Despite claims to award university appointments based on meritocracy alone, gender inequality continues to impact the number of women in leadership positions at universities. In theory, meritocracy should be a fair policy to follow when considering candidates for a leadership position. However, the recent Journal of Management article, “Meritocracies or Masculinities? The Differential Allocation of Named Professorships by Gender in the Academy” from authors Len J. Treviño, Luis R. Gomez-Mejia, David B. Balkin, and Franklin G. Mixon Jr., suggests that meritocracy is part of the problem that allows the glass ceiling to persist in academia. The abstract for the article:
This study analyzes differential appointments by gender to the rank of named professorship based on a sample of 511 management professors. This sample represents approximately 90% of our original survey sample of faculty at Tier 1 American research universities, with 10 or more years of experience since receiving their PhD, and whose contact information we could obtain online. Contrary to the tenets of the meritocratic evaluation model, we find that, after controlling for research performance and other factors, women are less likely to be awarded named professorships, particularly when the endowed chair is awarded to an internal candidate. Furthermore, we find that women derive lower returns from their scholarly achievements when it comes to appointments to endowed chairs. Our study suggests that a masculine-gendered environment dominates management departments, leading to shifting standards when it comes to the highest senior appointments in academe.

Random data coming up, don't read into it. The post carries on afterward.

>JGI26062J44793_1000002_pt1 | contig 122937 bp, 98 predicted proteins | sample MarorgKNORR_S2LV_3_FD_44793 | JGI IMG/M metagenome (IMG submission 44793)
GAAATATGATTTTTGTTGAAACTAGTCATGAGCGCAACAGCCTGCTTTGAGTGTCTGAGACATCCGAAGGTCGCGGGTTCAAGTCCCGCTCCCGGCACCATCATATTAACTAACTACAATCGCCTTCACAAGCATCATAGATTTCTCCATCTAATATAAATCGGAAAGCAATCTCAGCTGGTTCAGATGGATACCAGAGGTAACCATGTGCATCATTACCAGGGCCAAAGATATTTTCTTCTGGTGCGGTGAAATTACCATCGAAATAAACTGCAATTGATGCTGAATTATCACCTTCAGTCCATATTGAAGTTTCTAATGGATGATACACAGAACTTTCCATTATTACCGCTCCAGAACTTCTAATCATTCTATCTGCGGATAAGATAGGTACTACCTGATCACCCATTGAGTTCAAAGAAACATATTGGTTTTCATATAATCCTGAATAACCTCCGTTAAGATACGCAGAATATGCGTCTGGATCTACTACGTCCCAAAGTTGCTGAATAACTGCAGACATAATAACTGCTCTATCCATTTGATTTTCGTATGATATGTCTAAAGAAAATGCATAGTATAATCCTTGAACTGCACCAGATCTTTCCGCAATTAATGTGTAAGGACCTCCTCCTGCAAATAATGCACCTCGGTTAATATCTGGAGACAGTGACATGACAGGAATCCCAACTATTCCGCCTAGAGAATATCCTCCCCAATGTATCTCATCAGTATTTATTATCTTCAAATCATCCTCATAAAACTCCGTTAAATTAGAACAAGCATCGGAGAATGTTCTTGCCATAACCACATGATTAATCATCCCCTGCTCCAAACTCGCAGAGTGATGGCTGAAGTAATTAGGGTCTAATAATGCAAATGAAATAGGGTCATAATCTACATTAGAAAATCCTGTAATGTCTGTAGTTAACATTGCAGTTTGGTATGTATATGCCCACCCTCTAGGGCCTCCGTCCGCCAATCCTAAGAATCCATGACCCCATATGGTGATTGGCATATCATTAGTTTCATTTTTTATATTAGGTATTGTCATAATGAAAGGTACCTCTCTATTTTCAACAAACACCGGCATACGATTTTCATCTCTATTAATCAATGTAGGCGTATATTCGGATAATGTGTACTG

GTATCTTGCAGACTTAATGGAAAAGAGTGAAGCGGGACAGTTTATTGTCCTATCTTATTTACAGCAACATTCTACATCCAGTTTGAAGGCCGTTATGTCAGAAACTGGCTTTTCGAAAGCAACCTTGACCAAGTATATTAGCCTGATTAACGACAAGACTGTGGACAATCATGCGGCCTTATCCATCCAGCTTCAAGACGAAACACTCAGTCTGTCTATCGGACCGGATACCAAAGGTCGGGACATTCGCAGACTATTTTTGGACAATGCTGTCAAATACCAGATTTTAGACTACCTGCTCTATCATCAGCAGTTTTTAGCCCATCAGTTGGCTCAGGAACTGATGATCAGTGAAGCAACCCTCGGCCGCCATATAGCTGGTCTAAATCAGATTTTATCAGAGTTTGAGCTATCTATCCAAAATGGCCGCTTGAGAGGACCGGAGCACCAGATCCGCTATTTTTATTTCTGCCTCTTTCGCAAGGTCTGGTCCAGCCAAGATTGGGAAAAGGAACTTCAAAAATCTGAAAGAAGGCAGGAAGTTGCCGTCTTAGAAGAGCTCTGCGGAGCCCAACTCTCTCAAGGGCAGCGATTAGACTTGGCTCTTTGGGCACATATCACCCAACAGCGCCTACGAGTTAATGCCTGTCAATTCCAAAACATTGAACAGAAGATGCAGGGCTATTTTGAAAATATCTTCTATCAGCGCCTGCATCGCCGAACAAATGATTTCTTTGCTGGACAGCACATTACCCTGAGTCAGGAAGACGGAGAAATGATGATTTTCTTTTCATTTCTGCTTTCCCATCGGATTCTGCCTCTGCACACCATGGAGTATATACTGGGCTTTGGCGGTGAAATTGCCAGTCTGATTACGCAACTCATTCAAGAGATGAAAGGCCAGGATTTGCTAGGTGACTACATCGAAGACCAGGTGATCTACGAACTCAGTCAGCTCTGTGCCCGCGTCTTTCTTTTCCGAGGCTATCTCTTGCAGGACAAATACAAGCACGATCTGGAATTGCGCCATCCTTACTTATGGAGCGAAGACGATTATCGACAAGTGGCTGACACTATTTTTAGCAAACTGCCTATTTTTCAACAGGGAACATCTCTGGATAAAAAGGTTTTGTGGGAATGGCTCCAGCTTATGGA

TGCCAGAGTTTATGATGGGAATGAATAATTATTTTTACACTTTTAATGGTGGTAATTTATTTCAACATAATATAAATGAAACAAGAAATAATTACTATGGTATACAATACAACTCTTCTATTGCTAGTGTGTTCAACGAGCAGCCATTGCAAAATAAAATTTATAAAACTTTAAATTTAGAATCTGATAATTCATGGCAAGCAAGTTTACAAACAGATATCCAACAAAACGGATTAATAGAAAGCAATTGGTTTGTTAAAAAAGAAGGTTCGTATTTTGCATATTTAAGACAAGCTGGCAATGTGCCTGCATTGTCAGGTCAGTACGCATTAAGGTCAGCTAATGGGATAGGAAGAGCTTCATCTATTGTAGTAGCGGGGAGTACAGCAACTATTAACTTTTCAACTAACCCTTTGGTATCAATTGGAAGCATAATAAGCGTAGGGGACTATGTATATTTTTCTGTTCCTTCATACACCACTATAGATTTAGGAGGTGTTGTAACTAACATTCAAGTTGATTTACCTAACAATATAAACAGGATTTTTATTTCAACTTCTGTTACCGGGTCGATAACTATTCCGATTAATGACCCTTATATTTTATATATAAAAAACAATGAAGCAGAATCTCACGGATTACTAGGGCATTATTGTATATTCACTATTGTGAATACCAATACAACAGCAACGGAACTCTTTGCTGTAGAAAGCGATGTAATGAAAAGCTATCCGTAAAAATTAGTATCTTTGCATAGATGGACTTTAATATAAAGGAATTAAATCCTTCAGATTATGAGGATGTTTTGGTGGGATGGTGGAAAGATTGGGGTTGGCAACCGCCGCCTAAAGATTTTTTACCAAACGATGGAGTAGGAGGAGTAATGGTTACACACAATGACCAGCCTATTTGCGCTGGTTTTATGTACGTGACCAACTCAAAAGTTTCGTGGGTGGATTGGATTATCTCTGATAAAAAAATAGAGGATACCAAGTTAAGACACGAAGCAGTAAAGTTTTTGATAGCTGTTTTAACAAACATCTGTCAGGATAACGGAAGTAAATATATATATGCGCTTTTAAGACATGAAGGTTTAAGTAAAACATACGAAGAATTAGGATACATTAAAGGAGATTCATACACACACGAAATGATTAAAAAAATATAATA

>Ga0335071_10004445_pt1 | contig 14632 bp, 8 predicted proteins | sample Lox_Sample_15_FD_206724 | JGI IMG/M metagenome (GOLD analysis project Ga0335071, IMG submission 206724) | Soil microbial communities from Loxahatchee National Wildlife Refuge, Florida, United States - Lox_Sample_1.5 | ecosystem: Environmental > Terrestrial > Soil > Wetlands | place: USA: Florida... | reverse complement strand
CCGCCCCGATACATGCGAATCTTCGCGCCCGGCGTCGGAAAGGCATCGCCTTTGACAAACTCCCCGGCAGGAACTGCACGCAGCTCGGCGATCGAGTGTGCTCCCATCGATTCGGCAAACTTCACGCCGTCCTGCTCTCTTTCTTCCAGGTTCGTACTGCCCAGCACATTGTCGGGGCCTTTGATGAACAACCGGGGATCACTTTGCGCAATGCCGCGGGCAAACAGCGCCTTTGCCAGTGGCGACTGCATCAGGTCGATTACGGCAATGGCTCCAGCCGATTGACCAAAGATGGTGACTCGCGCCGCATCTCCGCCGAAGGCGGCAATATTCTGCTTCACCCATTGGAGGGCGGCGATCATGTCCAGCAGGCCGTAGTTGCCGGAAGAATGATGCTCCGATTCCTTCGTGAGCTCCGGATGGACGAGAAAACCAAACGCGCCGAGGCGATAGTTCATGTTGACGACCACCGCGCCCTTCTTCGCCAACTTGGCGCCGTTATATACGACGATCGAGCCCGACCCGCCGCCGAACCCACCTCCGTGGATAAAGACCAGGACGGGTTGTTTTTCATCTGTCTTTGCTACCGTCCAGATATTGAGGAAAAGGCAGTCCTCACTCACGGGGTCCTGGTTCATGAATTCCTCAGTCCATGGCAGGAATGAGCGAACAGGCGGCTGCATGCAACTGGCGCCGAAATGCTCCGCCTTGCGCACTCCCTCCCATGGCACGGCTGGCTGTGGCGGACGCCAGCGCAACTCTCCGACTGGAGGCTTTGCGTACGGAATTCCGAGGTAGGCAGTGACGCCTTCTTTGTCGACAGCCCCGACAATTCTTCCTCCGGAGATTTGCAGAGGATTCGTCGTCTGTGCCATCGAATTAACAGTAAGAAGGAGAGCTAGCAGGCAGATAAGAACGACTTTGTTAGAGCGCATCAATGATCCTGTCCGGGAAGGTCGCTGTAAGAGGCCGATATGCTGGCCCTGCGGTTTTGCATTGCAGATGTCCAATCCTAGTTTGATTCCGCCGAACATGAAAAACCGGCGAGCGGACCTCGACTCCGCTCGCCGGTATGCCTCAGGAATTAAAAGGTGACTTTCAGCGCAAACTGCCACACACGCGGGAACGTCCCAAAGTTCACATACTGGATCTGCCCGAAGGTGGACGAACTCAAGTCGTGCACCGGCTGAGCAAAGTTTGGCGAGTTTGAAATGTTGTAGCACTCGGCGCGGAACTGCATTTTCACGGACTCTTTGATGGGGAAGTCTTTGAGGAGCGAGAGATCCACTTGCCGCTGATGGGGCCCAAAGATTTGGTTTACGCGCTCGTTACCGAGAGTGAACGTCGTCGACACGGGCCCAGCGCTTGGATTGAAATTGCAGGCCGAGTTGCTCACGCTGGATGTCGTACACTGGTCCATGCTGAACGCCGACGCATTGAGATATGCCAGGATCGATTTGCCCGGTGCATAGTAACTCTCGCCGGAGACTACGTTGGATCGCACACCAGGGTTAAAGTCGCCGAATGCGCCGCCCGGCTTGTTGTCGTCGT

An excerpt from the article explains why the authors chose to focus on management professors in particular:
We focus on management professors for several reasons. First, doing so allows us to control for differences across academic fields in citation rates, frequency of publications, labor markets, endowed chair opportunities, and available resources. Second, the Academy of Management, the major academic association in the field, has over 19,000 members, and it represents a key faculty constituency within colleges of business. Third, presumably business students (particularly at the graduate level) are preparing themselves for leadership positions in corporate America and/or the pursuit of an academic career and endowed faculty serve as an exemplar to them. Last, at a more philosophical level, most of the research and teaching dealing with diversity, discrimination, and equal employment opportunity legislation within business schools occurs in management departments, suggesting that faculty therein should be more sensitive and informed about issues concerning gender inequality.
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*Event image attributed to Gerald R. Ford School of Public Policy, University of Michigan (CC)